The transition from a nomadic lifestyle of hunting and gathering to a settled, pastoral society following the end of the last Ice Age (around 10,500 B.C.) was relatively swift and prosperous throughout much of southern Europe, but for the residents of Orkney, making the switch was anything but easy. Not only was Scotland facing a severe wood shortage due to the elimination of forests for farming, building, and constructing furniture, the small size of the island of Skara Brae limited its available resources even further. The residents of the village therefore had to import almost everything from the mainland, including the herds of animals and grains needed to begin farming at all. Making matters even worse, the land was extremely rugged and rocky, continually being pelted by icy rains and harsh, salty sea-spray. Absolutely nothing that the villagers tried to cultivate actually grew on the barren land except for barley.
At this time during Scottish history, trade routes were few and far between and tools were still rudimentary—meaning that these enterprising early Scots had to craft their homes, furniture, household items, clothing, and other day-to-day implements entirely from stone and animal bone, sinew, and hide. So desperate were these ancient villagers for wood that there is evidence they found, traded, and used driftwood that had floated across the Atlantic from North America. Indeed, it seems that Orkney had only one saving grace where the potential for habitation was concerned: It’s unusually rich in sandstone, a kind of soft stone formed from compressed sand particles. So pliant is sandstone that the ancient Scots could carve it using tools made from whale rib bones or oxen shoulder blades (often hewn and polished with volcanic pumice that washed ashore from Iceland); it was in this manner that most of the furniture at Skara Brae was carved.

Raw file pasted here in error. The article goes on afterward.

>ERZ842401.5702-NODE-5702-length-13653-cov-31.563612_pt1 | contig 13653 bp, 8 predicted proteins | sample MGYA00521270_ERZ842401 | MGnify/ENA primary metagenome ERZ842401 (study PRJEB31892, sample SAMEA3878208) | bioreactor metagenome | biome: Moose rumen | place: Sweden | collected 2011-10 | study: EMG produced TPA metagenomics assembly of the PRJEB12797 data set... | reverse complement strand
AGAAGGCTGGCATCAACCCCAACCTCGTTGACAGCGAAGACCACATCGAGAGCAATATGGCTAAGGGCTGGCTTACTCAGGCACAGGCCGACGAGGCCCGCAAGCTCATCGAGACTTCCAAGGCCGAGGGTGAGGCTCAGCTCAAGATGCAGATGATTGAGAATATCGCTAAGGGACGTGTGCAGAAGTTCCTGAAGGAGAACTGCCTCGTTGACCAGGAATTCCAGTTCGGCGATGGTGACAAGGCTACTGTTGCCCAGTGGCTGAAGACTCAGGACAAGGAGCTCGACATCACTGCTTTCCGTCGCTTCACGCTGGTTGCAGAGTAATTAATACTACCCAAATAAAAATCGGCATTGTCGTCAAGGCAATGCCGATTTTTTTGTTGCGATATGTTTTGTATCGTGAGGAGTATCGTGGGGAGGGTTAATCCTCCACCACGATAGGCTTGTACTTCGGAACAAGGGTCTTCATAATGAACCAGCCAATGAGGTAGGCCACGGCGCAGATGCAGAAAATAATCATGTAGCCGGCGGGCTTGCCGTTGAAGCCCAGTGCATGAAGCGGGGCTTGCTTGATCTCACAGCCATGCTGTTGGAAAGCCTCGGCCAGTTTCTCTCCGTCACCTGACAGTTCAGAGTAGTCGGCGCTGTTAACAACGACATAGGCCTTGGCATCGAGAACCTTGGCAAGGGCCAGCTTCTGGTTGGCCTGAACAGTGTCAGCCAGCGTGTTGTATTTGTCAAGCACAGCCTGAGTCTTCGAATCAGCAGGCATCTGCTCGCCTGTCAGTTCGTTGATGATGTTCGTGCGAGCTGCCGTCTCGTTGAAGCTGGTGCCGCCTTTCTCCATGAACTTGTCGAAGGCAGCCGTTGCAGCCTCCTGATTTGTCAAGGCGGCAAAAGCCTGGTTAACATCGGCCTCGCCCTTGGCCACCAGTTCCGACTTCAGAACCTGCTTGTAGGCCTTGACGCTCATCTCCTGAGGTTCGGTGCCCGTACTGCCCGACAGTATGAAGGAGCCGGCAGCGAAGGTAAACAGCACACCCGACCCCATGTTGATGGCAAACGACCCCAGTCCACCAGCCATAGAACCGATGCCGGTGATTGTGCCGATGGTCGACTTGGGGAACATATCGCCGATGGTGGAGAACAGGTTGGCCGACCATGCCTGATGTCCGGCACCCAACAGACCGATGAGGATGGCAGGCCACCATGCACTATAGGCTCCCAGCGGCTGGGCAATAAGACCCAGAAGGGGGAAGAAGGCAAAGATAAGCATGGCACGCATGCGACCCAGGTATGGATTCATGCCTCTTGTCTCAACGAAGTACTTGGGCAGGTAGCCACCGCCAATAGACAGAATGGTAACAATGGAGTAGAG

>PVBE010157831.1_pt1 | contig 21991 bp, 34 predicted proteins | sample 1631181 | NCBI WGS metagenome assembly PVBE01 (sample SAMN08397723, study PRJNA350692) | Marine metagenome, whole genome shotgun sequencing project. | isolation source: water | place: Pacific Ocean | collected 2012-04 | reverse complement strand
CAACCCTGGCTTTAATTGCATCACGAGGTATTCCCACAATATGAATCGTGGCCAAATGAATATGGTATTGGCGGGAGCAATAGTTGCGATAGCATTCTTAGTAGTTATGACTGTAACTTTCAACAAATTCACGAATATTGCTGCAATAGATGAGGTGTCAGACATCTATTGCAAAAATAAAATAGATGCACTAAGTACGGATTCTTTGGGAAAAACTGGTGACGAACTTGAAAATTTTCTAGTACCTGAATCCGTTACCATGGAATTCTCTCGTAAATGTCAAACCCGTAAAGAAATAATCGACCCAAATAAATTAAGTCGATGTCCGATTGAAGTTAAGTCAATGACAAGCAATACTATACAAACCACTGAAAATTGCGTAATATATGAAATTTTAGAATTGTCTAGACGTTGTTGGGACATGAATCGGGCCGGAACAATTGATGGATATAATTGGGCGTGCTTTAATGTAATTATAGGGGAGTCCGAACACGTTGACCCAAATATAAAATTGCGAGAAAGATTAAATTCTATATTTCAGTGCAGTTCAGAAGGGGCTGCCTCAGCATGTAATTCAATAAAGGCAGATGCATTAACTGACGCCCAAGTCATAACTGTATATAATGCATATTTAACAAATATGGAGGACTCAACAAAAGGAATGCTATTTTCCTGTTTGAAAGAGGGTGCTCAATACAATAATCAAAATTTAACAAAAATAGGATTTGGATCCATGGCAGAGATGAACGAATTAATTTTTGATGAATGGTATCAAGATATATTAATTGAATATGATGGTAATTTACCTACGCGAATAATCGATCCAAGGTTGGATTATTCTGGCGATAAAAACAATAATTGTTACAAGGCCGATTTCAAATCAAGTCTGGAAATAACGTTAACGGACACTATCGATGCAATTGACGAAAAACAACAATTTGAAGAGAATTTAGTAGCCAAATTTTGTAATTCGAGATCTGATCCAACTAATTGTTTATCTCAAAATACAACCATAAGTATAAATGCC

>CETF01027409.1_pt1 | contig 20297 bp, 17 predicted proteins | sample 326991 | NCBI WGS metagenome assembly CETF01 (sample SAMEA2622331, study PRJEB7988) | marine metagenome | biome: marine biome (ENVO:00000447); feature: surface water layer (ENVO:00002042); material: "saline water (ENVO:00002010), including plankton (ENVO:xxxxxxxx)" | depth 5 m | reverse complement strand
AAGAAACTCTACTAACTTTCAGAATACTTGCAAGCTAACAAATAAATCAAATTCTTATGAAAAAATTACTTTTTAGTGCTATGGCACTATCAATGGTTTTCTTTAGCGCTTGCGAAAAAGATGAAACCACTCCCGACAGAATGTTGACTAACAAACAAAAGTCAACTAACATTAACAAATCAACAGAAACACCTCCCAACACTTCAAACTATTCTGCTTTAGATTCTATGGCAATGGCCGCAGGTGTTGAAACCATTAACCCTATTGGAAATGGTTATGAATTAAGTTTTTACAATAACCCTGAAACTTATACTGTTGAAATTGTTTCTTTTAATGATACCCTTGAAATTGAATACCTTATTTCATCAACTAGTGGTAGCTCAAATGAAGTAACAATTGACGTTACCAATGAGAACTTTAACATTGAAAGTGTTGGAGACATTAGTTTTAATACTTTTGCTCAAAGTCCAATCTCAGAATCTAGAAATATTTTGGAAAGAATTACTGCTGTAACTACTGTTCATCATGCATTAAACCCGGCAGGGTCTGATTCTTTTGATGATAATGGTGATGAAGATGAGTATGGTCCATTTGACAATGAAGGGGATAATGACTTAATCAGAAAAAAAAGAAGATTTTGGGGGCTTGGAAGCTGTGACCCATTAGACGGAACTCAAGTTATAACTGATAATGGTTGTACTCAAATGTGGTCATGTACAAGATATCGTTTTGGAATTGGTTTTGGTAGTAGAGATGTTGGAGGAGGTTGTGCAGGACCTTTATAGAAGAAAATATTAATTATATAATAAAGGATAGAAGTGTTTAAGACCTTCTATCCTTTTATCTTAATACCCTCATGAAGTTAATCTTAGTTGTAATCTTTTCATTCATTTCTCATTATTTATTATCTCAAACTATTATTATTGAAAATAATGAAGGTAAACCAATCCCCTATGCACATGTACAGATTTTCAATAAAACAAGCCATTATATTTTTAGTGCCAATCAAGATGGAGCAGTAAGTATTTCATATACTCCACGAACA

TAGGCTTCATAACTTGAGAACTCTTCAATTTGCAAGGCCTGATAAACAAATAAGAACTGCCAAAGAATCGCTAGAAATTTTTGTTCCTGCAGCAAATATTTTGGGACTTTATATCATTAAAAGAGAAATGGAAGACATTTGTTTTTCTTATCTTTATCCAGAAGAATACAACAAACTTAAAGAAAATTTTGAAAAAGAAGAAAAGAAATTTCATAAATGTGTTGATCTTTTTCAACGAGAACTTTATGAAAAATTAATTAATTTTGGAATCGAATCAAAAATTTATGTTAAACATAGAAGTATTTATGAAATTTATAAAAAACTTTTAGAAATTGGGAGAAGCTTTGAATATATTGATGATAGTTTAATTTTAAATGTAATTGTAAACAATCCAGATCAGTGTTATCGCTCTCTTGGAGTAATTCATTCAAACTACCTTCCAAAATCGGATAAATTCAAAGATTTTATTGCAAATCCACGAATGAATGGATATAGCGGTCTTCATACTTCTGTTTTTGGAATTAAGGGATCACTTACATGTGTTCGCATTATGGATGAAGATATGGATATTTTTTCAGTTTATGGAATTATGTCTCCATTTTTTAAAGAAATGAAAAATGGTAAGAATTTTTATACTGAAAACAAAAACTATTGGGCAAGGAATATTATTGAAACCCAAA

Though we can learn much about human ingenuity from analysing how their primitive furniture was constructed, we can learn more still about the ancient human psyche from how it was arranged. Each house on the island is absolutely identical in layout and there is no evidence to suggest that any one villager inherently had special status over any other (though it is, of course, likely that community members could earn the right of leadership). Indeed, even the cairns of the dead found below the settlement follow the same general pattern of arrangement.
However, while the dwellings at Skara Brae were not yet being used to display social status, the symbolic role of furniture was beginning to form: Situated near the entrance of each dwelling is a dresser that was, in all likelihood, used to display important objects to anyone who entered the home. Additionally, each house has a large block seat placed between the fire and the entrance; whoever claimed this seat would have been seen immediately by anyone who walked into the dwelling, his or her silhouette dramatically lit up by the fire crackling in the background. He or she was therefore almost certain to be interpreted as a person of great importance within the household.
At Skara Brae, we get a rare glimpse into the formation of an important part of our global culture: Caught between the egalitarianism and minimalism of hunter-gatherer societies and the organised hierarchy and material value system that would define the Bronze Age cultures to come, these ancient Scottish farmers—despite their incredibly limited means—were beginning to blend self-representation and cultural and emotional symbolism into their manufactured environments. They were starting to discover that, as Ian Sansom (academic and author of Furniture: A Personal History of Movable Objects) puts it, “All furniture communicates meaning—it’s unavoidable. It’s what things do. A bed speaks of our inner lives, of the body and the soul. Our cupboards and cabinets imply secrets. Wardrobes suggest our dreams of other worlds. And tables invite company.”